How Governance Can Align L&D with Business Strategy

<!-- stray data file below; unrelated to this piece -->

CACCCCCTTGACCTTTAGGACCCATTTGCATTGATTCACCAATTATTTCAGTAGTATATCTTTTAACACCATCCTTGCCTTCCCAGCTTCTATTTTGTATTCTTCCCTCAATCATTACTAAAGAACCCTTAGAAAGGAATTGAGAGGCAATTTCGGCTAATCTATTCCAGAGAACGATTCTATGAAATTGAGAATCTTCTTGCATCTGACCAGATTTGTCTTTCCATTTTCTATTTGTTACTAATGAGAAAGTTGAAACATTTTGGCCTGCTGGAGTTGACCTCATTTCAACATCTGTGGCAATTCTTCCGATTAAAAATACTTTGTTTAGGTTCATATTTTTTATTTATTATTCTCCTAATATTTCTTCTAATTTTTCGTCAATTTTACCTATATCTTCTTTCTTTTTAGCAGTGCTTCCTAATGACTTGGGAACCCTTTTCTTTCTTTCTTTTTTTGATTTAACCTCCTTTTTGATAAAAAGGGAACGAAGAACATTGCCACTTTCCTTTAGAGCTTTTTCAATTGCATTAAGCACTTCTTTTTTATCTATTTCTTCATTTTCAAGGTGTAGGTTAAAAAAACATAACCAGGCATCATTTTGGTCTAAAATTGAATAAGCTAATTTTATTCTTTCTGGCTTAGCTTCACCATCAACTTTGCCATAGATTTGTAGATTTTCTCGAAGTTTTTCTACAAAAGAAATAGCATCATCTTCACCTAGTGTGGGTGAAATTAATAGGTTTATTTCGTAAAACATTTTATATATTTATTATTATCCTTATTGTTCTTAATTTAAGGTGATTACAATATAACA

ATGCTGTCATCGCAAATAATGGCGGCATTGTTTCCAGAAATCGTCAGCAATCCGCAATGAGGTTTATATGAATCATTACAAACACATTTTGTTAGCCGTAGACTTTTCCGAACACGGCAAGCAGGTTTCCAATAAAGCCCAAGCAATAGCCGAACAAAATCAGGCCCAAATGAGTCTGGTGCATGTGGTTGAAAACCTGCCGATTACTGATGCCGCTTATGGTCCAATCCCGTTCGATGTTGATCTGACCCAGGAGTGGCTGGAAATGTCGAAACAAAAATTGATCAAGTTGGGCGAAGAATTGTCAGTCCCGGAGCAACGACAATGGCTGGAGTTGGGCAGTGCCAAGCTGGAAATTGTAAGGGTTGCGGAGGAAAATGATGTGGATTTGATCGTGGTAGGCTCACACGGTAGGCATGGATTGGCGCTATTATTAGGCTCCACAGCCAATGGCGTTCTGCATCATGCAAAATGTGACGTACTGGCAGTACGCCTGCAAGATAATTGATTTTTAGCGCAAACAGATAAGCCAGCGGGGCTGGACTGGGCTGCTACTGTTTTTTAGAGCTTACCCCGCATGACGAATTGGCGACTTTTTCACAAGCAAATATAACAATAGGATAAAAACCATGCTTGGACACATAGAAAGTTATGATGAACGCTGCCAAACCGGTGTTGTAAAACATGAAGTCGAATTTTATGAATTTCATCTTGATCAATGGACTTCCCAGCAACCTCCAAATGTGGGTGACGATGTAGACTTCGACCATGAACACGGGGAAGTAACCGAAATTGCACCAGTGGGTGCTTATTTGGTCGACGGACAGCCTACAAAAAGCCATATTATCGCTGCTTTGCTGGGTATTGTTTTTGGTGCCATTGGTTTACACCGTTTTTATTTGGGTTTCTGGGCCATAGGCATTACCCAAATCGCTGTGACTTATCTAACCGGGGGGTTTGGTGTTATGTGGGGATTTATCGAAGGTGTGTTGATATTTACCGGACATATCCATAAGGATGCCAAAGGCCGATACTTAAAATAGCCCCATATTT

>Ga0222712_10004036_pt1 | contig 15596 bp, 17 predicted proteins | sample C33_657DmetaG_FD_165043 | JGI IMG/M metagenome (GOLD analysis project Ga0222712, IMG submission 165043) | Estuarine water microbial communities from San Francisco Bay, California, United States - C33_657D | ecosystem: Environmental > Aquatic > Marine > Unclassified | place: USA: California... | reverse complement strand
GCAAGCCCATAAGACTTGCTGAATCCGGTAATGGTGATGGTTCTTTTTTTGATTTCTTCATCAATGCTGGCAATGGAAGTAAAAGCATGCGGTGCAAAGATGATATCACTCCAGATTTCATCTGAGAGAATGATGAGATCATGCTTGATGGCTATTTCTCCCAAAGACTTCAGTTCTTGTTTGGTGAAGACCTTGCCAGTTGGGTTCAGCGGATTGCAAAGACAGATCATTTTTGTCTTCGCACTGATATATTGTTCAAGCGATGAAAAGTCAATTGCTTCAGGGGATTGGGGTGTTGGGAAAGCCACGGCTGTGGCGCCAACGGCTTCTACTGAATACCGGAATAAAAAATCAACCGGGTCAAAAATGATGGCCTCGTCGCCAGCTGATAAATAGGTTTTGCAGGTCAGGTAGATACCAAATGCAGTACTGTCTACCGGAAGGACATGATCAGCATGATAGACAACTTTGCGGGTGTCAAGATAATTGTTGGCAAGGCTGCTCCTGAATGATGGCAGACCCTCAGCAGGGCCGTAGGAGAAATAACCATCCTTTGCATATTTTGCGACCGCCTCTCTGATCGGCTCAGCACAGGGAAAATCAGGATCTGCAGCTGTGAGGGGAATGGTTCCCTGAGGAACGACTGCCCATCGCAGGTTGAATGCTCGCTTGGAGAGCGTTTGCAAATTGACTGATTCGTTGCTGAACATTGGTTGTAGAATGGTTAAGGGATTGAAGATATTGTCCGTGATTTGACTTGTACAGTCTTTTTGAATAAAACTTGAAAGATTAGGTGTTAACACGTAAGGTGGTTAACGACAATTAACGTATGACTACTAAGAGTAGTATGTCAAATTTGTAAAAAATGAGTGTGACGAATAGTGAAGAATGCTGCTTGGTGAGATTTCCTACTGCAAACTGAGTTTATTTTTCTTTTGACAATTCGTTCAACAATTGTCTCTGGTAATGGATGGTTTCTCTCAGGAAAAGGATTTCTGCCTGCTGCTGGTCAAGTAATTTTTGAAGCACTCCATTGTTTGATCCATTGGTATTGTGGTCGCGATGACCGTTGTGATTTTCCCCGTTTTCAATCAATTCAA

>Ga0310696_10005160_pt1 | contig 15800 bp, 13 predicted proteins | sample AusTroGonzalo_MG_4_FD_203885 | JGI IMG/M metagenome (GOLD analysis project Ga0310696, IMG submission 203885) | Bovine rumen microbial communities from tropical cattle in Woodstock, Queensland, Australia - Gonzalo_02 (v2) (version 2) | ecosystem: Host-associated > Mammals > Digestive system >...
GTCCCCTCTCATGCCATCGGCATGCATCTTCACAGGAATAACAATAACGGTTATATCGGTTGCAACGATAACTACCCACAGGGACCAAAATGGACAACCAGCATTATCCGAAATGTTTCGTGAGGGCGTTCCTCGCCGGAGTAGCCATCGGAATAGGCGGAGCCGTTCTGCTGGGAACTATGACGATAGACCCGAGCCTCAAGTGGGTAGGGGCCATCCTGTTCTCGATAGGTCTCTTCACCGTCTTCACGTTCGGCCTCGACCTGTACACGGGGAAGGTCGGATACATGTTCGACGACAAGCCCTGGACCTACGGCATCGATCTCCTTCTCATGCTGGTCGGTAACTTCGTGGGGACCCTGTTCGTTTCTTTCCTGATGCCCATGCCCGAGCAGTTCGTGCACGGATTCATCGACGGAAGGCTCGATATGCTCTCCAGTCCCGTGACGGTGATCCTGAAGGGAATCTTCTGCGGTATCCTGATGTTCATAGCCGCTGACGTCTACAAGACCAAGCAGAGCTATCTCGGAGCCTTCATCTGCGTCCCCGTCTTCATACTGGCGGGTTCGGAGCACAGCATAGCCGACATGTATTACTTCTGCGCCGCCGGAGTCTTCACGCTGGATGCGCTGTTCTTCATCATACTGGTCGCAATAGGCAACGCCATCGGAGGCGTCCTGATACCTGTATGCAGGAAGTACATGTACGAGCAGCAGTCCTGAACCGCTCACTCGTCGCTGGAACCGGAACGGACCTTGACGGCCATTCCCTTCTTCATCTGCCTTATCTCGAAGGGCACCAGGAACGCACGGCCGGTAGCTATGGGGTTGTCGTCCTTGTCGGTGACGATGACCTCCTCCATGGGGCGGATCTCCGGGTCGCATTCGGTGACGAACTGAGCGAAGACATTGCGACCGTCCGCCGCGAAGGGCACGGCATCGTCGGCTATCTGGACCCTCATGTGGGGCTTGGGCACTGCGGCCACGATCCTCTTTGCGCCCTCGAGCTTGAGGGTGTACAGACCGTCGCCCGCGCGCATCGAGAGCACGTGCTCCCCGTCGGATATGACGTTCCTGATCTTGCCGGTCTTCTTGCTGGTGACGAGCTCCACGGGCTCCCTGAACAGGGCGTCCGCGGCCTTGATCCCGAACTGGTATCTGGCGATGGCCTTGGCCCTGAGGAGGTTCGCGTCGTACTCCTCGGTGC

It has been over three years since McKinsey Quarterly warned that new learning tools and platforms, designed to facilitate knowledge sharing and employee interactions, were “challenging — and sometimes appearing to sweep away” corporate academies.i Five years after the survey, organizations are implementing those technologies. They have become de rigueur in enterprise learning management systems. New platforms deliver social learning and mobile-enabled training “in the flow of work,” anytime and anywhere. The Learning Disconnect According to McKinsey’s research, only 57% of participants in a 2014 survey believed their academies aligned with organizational priorities. Only 52% reported that they enabled their companies to meet strategic objectives. Five years later, the struggle to align learning and development to business priorities continues. In Deloitte’s 2019 Global Human Capital Trends report, 86% of CEOs rated the need to improve learning and development in their organizations as important or very important. However, only 10% felt ready to address it.ii Who is addressing the gap? While we can agree that CLOs in leading organizations have strategic roles, many L&D leaders are too far down in the organization to have a big voice. They get a fixed budget and limited staffing, and then must deal with demands from both the top and the bottom to improve learning. If they can’t deliver, operating units find a way to fund off-the-shelf training or consultants. 21st Century Skills An example of the learning disconnect is the need to develop soft skills: communication, critical thinking, collaboration, and creativity. (iii) Knowledge alone will not develop those skills. It requires experiential learning with coaching to build self-awareness and sensitivity to social cues necessary for social interaction. Yet too often, the default is to throw e-learning at the problem and provide brief in-person training. In a white paper, “Preparing the Workforce of Tomorrow: Learning and Development for a Changing World,” Else Powel Strong advocates an individualized, one-on-one approach coupled with AI-driven adaptive learning.iv While we agree with the strategy, we think many learning leaders don’t have the clout to make it happen. They need help, and we believe they will find it in their own organizations. If a business needs to up-skill or re-skill its workforce to remain competitive, that is a strategy problem—one that should involve the entire enterprise.v We believe the most viable path from tactical to strategic lies in learning governance: “the formal framework for managing decisions about learning and talent development.” (vi) It involves the enterprise at every level, from strategic decisions to daily learning. Learning Governance Framework The context of learning governance is organizational or corporate governance, which is accountable for the interests of stakeholders: shareholders, management, customers, suppliers, financiers, government, and the community.vii Ensuring that management is developing a viable workforce is a responsibility of the board of directors. Continue reading this blog from below url

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